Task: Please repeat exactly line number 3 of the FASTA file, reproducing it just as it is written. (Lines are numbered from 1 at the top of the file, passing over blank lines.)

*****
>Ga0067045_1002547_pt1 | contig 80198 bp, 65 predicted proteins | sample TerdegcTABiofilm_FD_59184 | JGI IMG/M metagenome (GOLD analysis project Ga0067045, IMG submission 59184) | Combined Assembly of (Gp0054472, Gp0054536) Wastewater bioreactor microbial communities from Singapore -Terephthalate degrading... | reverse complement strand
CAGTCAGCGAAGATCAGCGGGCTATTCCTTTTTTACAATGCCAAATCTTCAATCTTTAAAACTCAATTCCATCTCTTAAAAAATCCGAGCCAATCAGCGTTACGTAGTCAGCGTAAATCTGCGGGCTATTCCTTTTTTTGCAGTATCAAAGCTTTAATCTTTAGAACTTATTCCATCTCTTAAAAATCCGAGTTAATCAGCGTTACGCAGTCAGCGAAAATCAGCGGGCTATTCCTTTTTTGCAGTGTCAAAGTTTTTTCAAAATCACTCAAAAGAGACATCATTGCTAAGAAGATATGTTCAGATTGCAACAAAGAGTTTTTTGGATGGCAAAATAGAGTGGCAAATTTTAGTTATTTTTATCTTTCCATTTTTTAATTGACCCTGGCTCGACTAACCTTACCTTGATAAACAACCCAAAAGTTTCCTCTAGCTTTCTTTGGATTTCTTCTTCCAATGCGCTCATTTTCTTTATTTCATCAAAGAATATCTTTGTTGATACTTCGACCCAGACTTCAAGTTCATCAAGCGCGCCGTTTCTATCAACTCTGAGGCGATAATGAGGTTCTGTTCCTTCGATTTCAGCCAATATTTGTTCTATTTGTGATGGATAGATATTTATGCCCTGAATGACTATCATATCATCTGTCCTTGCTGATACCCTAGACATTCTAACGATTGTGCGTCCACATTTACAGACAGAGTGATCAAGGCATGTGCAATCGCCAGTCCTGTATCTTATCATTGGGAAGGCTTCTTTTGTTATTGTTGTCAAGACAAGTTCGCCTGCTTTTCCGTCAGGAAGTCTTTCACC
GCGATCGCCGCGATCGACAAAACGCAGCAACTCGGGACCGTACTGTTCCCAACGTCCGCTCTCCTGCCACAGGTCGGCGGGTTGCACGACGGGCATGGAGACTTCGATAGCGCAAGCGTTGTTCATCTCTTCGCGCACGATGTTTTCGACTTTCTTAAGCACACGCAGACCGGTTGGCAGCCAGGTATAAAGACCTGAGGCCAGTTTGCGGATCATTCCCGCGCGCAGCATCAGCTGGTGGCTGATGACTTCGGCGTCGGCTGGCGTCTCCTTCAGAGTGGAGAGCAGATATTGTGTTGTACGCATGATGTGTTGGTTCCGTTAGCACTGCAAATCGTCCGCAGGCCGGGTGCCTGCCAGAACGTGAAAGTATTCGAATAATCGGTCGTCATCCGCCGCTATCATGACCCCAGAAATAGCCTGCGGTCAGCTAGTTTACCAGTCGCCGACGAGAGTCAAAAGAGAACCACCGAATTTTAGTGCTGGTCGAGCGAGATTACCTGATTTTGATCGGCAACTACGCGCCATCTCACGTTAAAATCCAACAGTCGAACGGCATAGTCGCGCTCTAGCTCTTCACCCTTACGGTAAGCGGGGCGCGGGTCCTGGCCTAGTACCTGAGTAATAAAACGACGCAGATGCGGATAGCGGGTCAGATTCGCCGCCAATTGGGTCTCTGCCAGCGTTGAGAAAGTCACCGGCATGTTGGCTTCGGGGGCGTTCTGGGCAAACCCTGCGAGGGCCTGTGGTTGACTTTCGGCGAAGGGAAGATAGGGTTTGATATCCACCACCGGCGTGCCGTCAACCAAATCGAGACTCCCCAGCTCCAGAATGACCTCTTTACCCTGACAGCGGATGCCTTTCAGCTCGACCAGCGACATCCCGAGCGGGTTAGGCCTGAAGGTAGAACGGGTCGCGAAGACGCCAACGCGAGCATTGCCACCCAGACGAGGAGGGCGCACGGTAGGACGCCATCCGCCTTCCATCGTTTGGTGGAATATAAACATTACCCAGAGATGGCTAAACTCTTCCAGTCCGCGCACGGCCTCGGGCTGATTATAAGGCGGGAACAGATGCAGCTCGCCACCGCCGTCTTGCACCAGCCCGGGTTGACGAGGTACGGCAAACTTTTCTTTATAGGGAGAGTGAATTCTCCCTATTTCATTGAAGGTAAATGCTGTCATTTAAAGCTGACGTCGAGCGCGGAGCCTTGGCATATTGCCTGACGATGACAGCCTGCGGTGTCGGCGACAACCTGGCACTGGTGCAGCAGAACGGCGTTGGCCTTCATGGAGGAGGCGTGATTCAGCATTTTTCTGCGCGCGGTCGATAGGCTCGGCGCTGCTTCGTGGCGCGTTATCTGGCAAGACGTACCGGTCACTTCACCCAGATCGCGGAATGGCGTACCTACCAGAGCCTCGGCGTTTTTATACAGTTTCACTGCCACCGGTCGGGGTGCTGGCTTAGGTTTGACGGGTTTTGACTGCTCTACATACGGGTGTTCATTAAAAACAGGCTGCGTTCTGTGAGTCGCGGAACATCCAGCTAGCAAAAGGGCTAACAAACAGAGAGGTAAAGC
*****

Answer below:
GCGATCGCCGCGATCGACAAAACGCAGCAACTCGGGACCGTACTGTTCCCAACGTCCGCTCTCCTGCCACAGGTCGGCGGGTTGCACGACGGGCATGGAGACTTCGATAGCGCAAGCGTTGTTCATCTCTTCGCGCACGATGTTTTCGACTTTCTTAAGCACACGCAGACCGGTTGGCAGCCAGGTATAAAGACCTGAGGCCAGTTTGCGGATCATTCCCGCGCGCAGCATCAGCTGGTGGCTGATGACTTCGGCGTCGGCTGGCGTCTCCTTCAGAGTGGAGAGCAGATATTGTGTTGTACGCATGATGTGTTGGTTCCGTTAGCACTGCAAATCGTCCGCAGGCCGGGTGCCTGCCAGAACGTGAAAGTATTCGAATAATCGGTCGTCATCCGCCGCTATCATGACCCCAGAAATAGCCTGCGGTCAGCTAGTTTACCAGTCGCCGACGAGAGTCAAAAGAGAACCACCGAATTTTAGTGCTGGTCGAGCGAGATTACCTGATTTTGATCGGCAACTACGCGCCATCTCACGTTAAAATCCAACAGTCGAACGGCATAGTCGCGCTCTAGCTCTTCACCCTTACGGTAAGCGGGGCGCGGGTCCTGGCCTAGTACCTGAGTAATAAAACGACGCAGATGCGGATAGCGGGTCAGATTCGCCGCCAATTGGGTCTCTGCCAGCGTTGAGAAAGTCACCGGCATGTTGGCTTCGGGGGCGTTCTGGGCAAACCCTGCGAGGGCCTGTGGTTGACTTTCGGCGAAGGGAAGATAGGGTTTGATATCCACCACCGGCGTGCCGTCAACCAAATCGAGACTCCCCAGCTCCAGAATGACCTCTTTACCCTGACAGCGGATGCCTTTCAGCTCGACCAGCGACATCCCGAGCGGGTTAGGCCTGAAGGTAGAACGGGTCGCGAAGACGCCAACGCGAGCATTGCCACCCAGACGAGGAGGGCGCACGGTAGGACGCCATCCGCCTTCCATCGTTTGGTGGAATATAAACATTACCCAGAGATGGCTAAACTCTTCCAGTCCGCGCACGGCCTCGGGCTGATTATAAGGCGGGAACAGATGCAGCTCGCCACCGCCGTCTTGCACCAGCCCGGGTTGACGAGGTACGGCAAACTTTTCTTTATAGGGAGAGTGAATTCTCCCTATTTCATTGAAGGTAAATGCTGTCATTTAAAGCTGACGTCGAGCGCGGAGCCTTGGCATATTGCCTGACGATGACAGCCTGCGGTGTCGGCGACAACCTGGCACTGGTGCAGCAGAACGGCGTTGGCCTTCATGGAGGAGGCGTGATTCAGCATTTTTCTGCGCGCGGTCGATAGGCTCGGCGCTGCTTCGTGGCGCGTTATCTGGCAAGACGTACCGGTCACTTCACCCAGATCGCGGAATGGCGTACCTACCAGAGCCTCGGCGTTTTTATACAGTTTCACTGCCACCGGTCGGGGTGCTGGCTTAGGTTTGACGGGTTTTGACTGCTCTACATACGGGTGTTCATTAAAAACAGGCTGCGTTCTGTGAGTCGCGGAACATCCAGCTAGCAAAAGGGCTAACAAACAGAGAGGTAAAGC